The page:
Without the right cybersecurity infrastructure to support digital transformation, organizations are exposed, leaving them vulnerable to cyberattacks. The problems leading to insufficient security measures differ amongst companies.
- For some, it is a matter of insufficient product knowledge. Transformation needs teams that understand the ins and outs of new systems and procedures being introduced. Many companies lack the knowledge to understand how to protect their assets, or even that they need protecting at all.
- Limited security staff. There are several bases to cover in the IT departments of a company. This can often lead to a stretched workforce, leaving room for the negligence of the security aspect of it all. So, while companies have security and IT staff, they just don’t have enough to keep up with constant developments and complete regular and thorough analyses to detect existing and potential threats.
- They simply do not care. Unfortunately, some companies underestimate the importance of good security measures until it is too late. They fail to recognize that cybersecurity can be essential to business survival, thereby neglecting to equip themselves or invest in strong security products and solutions. Of course, it is important to know that no one is invincible from being the target of a cyberattack, and negligence is exactly what attackers look for.
How can companies in Asia combat the ransomware pandemic?
Sangfor’s Anti-Ransomware Solutions
At Sangfor, we understand how complex implementing cybersecurity solutions for an enterprise can be, so we not only do it for you, but we also simplify it too.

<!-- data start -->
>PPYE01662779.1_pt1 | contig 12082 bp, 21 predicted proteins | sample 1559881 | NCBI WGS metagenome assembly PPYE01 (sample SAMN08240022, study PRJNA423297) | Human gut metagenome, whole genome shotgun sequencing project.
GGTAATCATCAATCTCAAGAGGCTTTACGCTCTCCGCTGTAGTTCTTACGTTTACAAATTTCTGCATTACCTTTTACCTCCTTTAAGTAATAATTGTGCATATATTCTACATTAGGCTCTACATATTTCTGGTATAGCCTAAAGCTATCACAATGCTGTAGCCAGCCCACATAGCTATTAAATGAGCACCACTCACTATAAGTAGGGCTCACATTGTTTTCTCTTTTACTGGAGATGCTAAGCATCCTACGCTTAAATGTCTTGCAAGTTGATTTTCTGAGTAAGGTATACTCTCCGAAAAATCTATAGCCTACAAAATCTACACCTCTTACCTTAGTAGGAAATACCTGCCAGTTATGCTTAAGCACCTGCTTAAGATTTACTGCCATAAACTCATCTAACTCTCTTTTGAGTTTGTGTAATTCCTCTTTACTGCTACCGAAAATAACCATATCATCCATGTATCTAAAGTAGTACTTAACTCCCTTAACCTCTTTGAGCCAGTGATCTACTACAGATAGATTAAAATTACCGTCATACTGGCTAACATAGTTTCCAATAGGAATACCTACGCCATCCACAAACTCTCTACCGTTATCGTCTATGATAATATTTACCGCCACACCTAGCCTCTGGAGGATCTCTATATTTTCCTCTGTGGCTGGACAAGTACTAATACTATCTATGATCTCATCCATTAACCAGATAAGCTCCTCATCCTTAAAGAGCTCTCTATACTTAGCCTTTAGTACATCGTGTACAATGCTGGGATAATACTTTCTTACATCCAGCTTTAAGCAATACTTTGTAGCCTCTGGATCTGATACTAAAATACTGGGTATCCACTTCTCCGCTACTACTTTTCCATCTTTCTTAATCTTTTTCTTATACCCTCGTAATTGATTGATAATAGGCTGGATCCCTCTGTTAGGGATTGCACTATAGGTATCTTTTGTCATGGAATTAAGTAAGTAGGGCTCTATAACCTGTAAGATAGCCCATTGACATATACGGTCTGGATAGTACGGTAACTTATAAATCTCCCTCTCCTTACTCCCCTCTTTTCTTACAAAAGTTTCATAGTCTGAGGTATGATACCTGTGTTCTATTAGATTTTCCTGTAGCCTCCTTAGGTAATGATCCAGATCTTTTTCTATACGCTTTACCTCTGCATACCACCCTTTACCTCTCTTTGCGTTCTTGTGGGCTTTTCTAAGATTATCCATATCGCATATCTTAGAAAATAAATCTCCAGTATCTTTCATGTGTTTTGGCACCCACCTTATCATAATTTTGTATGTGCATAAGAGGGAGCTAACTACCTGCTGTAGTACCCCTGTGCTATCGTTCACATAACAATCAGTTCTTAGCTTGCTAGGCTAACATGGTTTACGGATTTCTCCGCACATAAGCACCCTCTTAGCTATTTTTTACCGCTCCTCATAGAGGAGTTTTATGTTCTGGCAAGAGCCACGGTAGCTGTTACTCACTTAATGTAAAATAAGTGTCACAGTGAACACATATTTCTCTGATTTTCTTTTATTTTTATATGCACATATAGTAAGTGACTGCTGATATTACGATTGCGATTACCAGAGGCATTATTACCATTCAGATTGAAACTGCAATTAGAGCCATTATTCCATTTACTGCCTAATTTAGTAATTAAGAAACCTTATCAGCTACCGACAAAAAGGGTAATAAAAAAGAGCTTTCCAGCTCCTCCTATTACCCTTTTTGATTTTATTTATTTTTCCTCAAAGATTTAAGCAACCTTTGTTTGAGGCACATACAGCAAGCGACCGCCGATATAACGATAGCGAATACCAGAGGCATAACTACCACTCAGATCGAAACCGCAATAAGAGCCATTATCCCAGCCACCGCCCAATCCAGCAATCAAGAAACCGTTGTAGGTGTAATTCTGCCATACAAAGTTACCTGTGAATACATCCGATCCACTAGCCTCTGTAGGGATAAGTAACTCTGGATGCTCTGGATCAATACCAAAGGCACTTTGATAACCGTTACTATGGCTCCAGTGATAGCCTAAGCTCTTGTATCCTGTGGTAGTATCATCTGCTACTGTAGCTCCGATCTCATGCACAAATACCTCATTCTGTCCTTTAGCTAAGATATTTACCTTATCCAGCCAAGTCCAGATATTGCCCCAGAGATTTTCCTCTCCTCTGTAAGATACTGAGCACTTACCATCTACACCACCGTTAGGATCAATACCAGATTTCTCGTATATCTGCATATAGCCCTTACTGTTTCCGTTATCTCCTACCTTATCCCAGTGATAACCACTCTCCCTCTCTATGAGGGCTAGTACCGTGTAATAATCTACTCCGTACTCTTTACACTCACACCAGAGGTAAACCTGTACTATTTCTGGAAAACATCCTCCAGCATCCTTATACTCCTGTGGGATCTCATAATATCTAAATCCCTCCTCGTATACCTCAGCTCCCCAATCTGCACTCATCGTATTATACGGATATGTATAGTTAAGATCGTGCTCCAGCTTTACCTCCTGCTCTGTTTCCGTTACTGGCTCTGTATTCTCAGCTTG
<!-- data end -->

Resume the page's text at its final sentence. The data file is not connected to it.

Sangfor’s Anti-ransomware Solution takes an integrated approach to combating ransomware attacks and as such is the only solution capable of clocking every step of the ransomware kill chain. Our ransomware solution follows four steps that allow our systems to detect and completely block all threats across your business's entire network:
- Stage 1: Detect & Block Malware and Ransomware Infection
- Stage 2: Detect & Block C&C Communications
- Stage 3: Detect & Block Exploitation
- Stage 4: Detect & Block Propagation
By converging Sangfor’s highly sophisticated Next Generation Firewall, Sangfor Endpoint Security, and Sangfor Engine Zero, our solution eliminates threats while repairing any vulnerabilities against future attacks, finding previously unnoticed blind spots, and tracing the source of all threats to ensure complete removal.
Now more than ever, businesses all across Asia must grasp the severity of this trend and act fast to put highly effective security measures in place. Cyber resilience from past incidents allows organizations to avoid the same mistakes because prevention is better than cure.
If you are interested in consulting security experts to implement a cyber security strategy tailored to your business, contact Sangfor now.